Today we celebrate the 105th anniversary of the founding of the Comintern

Published on March 4, 2024 by IL Grido del Popolo©️

As a response to the growing reformist approach within the Second International (dissolved in 1916), which was confirmed during the Spartacist Uprising at the beginning of January 1919 in Germany, a meeting was held in Moscow from the second to the sixth of March in the presence of 52 delegates from 35 communist, socialist and of labor parties, and labor and trade union organizations from all over the world, at which the formation of the Communist International or Comintern, officially called the Third International, was established. One of the leaders of the world revolutionary movement, Vladimir Ilyich Lenin, stated in his works that the great ideological divisions within the revolutionary international movement require a new approach, bearing in mind that the left current has become dominantly revolutionary, the middle pacifist and opportunist, while the right is reformist. The majority of world socialists supported the First World War and the militaristic attitude of the world bourgeoisie at the expense of disenfranchised and oppressed workers and peasants, who saw their interests only in the realization of the dictatorship of the proletariat, which cannot be carried out under capitalism, but in some transitional form of the system that will later lead into communism and the abolition of the state.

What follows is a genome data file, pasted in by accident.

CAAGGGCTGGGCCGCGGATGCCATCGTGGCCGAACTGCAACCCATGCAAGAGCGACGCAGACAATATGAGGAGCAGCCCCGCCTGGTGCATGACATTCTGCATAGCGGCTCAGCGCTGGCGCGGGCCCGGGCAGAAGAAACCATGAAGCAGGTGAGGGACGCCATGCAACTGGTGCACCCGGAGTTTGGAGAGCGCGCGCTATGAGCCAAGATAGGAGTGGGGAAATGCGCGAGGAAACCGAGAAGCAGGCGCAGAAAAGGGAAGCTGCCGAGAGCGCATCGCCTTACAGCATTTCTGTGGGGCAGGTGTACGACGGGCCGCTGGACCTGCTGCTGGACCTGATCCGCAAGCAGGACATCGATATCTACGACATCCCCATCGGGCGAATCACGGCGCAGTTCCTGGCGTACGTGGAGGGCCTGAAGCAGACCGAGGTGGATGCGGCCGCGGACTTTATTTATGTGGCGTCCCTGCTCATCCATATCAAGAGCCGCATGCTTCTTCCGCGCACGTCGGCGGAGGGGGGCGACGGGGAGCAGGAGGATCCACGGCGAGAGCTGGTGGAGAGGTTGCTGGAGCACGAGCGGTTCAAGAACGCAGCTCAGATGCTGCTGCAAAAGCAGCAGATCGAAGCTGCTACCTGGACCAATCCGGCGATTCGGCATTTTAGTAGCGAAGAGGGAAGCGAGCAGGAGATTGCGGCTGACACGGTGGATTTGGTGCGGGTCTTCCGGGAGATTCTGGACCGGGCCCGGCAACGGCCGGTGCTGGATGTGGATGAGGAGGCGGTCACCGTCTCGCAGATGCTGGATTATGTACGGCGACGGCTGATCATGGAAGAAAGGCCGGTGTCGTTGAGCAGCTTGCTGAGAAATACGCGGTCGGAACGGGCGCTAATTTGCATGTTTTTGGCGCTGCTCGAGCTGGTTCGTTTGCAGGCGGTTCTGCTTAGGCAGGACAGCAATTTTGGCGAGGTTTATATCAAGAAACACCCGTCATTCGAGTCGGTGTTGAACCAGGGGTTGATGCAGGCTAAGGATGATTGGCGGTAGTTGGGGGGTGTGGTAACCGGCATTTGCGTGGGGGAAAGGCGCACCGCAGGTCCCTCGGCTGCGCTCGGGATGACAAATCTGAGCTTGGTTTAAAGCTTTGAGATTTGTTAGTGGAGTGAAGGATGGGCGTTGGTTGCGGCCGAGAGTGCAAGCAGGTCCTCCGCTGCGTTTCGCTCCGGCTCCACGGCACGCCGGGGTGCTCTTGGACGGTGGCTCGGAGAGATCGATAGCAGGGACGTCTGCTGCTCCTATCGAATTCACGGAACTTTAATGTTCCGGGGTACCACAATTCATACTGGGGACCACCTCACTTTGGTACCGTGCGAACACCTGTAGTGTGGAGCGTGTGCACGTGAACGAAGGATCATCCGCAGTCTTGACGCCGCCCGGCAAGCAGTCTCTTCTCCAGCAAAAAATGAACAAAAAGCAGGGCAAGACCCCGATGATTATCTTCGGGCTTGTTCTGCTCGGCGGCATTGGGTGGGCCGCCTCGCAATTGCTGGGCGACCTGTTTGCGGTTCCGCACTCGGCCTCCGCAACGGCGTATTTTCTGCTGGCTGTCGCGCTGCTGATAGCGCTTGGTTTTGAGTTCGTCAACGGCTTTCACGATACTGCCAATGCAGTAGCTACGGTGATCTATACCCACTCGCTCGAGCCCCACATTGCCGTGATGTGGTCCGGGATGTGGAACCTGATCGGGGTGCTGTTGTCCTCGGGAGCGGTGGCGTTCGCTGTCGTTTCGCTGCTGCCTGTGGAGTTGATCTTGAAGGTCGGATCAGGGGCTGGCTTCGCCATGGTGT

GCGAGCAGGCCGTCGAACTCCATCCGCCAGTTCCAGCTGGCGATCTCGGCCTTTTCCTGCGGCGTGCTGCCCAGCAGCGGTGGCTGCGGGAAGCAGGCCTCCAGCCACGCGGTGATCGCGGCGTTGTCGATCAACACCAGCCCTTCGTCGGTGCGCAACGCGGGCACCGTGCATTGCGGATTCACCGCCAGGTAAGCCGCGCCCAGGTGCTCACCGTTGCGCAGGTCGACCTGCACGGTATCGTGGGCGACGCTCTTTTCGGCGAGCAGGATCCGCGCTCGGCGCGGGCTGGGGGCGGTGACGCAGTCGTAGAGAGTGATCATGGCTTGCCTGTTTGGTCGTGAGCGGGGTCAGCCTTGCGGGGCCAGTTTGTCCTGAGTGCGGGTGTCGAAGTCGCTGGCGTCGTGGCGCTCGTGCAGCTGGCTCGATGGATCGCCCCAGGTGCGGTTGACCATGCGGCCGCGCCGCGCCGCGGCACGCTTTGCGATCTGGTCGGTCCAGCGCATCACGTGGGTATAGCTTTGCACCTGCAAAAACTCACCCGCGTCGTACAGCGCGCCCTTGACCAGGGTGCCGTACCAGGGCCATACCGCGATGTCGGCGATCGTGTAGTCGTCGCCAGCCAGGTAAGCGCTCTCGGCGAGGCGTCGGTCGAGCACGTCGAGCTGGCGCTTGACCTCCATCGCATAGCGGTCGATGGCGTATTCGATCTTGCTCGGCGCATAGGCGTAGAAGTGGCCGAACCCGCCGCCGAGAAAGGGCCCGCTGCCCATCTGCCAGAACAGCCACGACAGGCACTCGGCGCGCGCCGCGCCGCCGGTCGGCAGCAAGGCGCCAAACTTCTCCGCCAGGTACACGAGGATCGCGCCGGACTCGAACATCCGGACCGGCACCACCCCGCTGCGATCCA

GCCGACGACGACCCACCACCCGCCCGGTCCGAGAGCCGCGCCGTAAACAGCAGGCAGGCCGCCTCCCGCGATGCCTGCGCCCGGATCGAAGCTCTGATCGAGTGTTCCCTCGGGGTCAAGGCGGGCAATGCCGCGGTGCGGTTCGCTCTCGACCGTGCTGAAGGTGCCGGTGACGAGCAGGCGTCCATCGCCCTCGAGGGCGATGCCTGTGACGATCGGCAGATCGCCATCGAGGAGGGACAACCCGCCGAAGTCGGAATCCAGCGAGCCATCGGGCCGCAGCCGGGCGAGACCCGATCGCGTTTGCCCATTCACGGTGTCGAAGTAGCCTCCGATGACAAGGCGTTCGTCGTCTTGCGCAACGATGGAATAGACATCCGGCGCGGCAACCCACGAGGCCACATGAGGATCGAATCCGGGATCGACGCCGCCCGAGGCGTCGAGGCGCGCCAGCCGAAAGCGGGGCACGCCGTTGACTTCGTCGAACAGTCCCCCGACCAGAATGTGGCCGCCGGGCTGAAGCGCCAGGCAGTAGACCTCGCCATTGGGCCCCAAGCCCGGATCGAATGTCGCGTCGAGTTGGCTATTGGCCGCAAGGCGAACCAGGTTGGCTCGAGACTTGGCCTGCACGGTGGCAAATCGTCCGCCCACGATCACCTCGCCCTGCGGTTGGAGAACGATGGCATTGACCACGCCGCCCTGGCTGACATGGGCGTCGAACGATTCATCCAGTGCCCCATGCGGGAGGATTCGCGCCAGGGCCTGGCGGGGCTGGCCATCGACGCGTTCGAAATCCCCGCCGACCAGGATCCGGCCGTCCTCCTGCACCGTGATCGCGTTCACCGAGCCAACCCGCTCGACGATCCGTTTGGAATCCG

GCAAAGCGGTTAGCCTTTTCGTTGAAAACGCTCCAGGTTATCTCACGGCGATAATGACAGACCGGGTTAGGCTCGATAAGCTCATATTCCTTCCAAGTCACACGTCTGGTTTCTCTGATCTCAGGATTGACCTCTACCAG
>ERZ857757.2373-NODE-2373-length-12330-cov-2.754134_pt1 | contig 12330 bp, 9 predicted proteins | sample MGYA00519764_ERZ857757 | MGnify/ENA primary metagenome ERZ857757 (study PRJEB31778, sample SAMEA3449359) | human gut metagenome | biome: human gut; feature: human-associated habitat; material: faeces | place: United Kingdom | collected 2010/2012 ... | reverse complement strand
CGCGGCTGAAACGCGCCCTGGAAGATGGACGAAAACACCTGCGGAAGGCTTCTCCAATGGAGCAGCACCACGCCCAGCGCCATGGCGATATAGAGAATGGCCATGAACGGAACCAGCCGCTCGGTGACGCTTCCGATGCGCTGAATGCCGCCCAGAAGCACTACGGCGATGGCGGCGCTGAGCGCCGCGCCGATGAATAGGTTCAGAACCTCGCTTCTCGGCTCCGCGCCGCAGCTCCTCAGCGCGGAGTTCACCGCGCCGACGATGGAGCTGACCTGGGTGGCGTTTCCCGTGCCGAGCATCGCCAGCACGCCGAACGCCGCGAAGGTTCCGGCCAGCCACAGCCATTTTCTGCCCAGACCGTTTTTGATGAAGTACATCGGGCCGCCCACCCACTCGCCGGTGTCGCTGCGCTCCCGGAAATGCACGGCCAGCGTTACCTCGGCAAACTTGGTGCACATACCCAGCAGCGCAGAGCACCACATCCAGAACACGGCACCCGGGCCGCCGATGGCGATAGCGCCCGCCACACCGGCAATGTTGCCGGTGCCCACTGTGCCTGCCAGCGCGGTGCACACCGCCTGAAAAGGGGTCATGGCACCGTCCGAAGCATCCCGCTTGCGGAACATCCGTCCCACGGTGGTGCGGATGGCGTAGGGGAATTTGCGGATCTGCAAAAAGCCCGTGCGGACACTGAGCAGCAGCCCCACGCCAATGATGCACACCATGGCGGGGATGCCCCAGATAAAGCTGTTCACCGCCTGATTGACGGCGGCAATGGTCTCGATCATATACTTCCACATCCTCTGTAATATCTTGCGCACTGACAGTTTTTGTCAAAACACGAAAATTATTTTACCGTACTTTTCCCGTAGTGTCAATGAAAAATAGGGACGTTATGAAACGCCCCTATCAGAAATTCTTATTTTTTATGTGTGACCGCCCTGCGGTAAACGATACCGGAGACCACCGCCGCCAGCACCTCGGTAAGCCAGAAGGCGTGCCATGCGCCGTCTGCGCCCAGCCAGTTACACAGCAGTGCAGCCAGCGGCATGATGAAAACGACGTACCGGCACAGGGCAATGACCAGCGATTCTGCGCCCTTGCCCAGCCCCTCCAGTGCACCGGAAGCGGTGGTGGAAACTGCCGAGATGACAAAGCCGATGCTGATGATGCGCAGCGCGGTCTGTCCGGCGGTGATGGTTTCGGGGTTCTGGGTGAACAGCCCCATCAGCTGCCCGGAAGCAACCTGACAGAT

Members of the Communist International’s Second Congress

In the period from its foundation to the official dissolution of the Comintern by Joseph Stalin on May 15, 1943, a total of 13 extended plenums of the executive committee and 7 world congresses (the last of which was in 1935) were held, which traced the path of the Comintern towards the realization of its goals through three periods. The first was from the very foundation until Lenin’s death (1919-1924). The second period lasted from 1924 to 1928, which characterized the transformation of ideas in the Soviet Union from world revolutionary communism to the New Economic Policy within the country. And the third period from 1928 until its dissolution in the midst of World War II in 1943, when Stalin decided to reduce the tension within the Allied ranks. It marked a period that will characterize the construction of socialism in one country and the definitive abandonment of the idea of a general world revolution, which was abandoned after the failure of the Spartacist uprising in Germany and the Hungarian Soviet Republic in 1919, and the failure of all revolutionary movements in Europe in the 1920s, such as Italy, where the fascist Skadarists broke up strikes during the Biennio Rosso and quickly took power after the March on Rome in 1922. The Comintern was succeeded in 1947 by the Cominform Bureau which was eventually dissolved in 1956 after the historic 20th Congress of the Communist Party of the Soviet Union.